Rebellion is at the root of chasidism.
If that sounds a little far-fetched, an Israeli scholar pointed out that while the insular group is often thought of as being out of touch with the modern world, its members are trendsetters because of their ability to continually transform their practices in response to modernity.
This dynamic has provided a model for other movements and has dramatically changed the way modern Jews practice religion, said Dr. Uriel Gellman, a professor of Jewish history in the Israel and Golda Koschitzky Department of Jewish History and Contemporary Jewry at Bar-Ilan University in Ramat Gan, Israel.
“As a cultural entity it [chasidism] still has power in Jewish life,” Gellman told more than 100 gathered March 4 at the fifth annual Polish-Jewish studies workshop held at Rutgers University’s Douglass College Center in New Brunswick.
Gellman is one of eight international scholars who collaborated on writing “Hasidism: A New History,” recently published by Princeton University Press. He had been scheduled to appear at the program, sponsored by the university’s Allen and Joan Bildner Center for the Study of Jewish Life, with coauthor, Marcin Wodzinski — a Jewish history professor at Poland’s University of Wroclaw — who took sick.
The idea of redefining focus and practice while maintaining a connection to Judaism — a concept pioneered by chasidism — set a pattern that has influenced other Jewish movements’ reaction to modernity from Zionism to secularism to other streams that differ from traditional Orthodoxy, noted Gellman, who also said that the chasidic movement continues to evolve.
He said while many authorities think the golden age of chasidism was in the early 19th century, in reality, “that was the first golden age.”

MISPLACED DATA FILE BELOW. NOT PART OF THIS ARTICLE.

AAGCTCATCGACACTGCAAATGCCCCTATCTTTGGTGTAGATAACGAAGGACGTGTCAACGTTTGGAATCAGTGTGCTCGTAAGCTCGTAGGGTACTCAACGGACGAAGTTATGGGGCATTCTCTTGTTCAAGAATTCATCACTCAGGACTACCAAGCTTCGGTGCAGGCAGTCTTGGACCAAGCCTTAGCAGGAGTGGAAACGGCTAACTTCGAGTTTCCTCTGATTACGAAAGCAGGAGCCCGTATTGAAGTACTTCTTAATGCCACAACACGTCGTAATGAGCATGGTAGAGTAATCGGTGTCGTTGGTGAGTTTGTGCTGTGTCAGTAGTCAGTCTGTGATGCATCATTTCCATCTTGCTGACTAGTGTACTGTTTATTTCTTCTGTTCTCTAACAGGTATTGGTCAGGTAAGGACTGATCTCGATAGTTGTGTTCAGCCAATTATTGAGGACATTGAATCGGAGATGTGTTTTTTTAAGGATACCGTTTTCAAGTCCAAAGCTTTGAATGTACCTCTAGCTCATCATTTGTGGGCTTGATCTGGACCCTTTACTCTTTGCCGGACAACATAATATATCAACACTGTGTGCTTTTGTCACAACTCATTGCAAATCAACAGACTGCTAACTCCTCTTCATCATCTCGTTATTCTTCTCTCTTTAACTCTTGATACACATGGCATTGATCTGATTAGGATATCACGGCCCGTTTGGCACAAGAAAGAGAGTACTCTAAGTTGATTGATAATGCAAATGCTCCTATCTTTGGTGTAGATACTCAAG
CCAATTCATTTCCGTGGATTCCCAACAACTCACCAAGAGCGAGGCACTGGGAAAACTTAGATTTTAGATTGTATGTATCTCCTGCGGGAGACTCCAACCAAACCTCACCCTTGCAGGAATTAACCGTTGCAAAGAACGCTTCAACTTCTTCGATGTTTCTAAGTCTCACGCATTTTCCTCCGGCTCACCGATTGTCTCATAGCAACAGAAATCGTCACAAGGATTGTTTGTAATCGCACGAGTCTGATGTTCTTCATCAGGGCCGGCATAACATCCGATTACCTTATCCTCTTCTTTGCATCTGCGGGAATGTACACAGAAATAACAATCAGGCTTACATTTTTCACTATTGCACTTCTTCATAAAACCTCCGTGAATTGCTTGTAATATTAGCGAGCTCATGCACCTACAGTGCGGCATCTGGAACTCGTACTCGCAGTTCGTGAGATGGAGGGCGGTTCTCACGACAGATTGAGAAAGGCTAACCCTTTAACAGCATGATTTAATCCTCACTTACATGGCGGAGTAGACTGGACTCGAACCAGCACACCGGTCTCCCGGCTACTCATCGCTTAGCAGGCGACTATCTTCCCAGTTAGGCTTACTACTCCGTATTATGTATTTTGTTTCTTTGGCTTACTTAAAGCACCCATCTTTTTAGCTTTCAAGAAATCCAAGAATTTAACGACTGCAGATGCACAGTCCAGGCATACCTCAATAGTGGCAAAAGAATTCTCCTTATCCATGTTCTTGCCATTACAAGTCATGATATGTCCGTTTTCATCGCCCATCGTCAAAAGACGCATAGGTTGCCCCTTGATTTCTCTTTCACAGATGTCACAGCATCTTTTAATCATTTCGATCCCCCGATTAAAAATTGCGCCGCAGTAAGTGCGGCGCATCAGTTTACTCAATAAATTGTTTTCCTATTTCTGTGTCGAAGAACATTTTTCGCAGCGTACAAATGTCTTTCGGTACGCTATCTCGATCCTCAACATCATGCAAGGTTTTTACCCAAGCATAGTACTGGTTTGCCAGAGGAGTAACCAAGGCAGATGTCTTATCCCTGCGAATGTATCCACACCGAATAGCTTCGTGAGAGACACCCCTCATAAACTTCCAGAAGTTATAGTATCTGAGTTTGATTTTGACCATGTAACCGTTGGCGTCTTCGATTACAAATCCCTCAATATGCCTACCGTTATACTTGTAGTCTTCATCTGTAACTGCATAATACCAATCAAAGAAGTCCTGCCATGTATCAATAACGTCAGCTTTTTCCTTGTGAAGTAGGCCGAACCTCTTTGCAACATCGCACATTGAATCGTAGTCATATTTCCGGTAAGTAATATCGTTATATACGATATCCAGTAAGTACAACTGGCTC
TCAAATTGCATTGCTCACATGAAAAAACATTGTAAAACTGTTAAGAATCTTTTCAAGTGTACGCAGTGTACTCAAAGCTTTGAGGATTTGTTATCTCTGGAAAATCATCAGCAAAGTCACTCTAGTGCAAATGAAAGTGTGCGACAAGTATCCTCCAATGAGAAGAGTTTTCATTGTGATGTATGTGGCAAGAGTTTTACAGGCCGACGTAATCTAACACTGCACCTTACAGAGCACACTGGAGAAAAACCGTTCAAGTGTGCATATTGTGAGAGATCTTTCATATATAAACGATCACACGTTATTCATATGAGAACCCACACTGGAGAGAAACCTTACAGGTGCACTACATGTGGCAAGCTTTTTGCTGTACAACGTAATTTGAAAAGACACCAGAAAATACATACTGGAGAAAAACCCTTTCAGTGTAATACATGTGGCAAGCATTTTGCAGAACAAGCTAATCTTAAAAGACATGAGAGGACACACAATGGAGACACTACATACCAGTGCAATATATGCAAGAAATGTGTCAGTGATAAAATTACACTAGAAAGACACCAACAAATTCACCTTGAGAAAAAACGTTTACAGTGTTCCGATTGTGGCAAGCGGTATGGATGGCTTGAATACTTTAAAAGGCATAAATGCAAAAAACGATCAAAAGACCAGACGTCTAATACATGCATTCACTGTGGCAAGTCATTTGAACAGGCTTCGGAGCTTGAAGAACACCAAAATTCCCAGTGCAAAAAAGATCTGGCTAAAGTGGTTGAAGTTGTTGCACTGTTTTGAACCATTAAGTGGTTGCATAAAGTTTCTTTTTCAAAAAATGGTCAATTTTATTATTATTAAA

A second golden age began after World War II, said Gellman, that reshaped the movement so much that it is undergoing an even greater renaissance right now with diverse groups expanding their presence and evolving their practices, from Chabad, which openly engages with the broader Jewish community, to the insular Satmar.
“It’s an important movement and to understand its history is to understand modern Jewish history, especially in Eastern Europe, and the different trends in Judaism,” said Gellman, adding the collaboration of disparate scholars with backgrounds in social and religious history who produced his book have provided the first complete history and social impact of the movement up to the present time.
“Chasidism came about out of crisis in the late 18th century,” said Gellman, as the Jewish communities in Lithuania and Poland faced social and financial upheaval on two fronts. The government limited Jewish rights and levied taxes on the community. From within, rabbis quibbled and high-level Jewish learning was exclusive for select students.
Out of this crisis came a group of scholars who were in open rebellion against the status quo of the Jewish community, which would lead to the chasidic movement, said Gellman.
“It was an important mass movement,” said Gellman. “It was a rebellion going against the elite, the intellectuals, and rabbis of the Jewish community in Poland.”
Ironically, he said the person credited with founding the chasidic movement, Israel Ben Eliezer — also known as the Baal Shem Tov — was a member of that elite.
“He had a job; he was a mystic, a kabbalist,” said Gellman of Ben Eliezer, who died in 1760. “He was a shaman, a popular healer. He had new mystical ideas.”
The groundwork for the movement was laid in the latter part of the 18th century by a small group of rebel kabbalists who followed Ben Eliezer, but Gellman said the movement did not really gain political and religious influence until after his death.
As it began to spread geographically and demographically, and its teachings were written down, followers needed someone to cite as their founder so, “They looked back and created a founder: the Baal Shem Tov,” said Gellman.
Today, most chasidim live in the United States and Israel — “places where chasidism has never been” until after World War II — and now this once “mystical, radical” movement against what was then traditional Orthodoxy continues to transform itself as a “radical alternative” to the secular world, said Gellman.
“There are now more chasidim living in the New York area than ever lived in Galicia in Poland,” once a centralized location for the movement, he said.
“Chasidism has shaped modern Jewish history,” said Gellman. “In a paradoxical way the movement showed how to face challenges and when challenged how it was able to recreate itself.”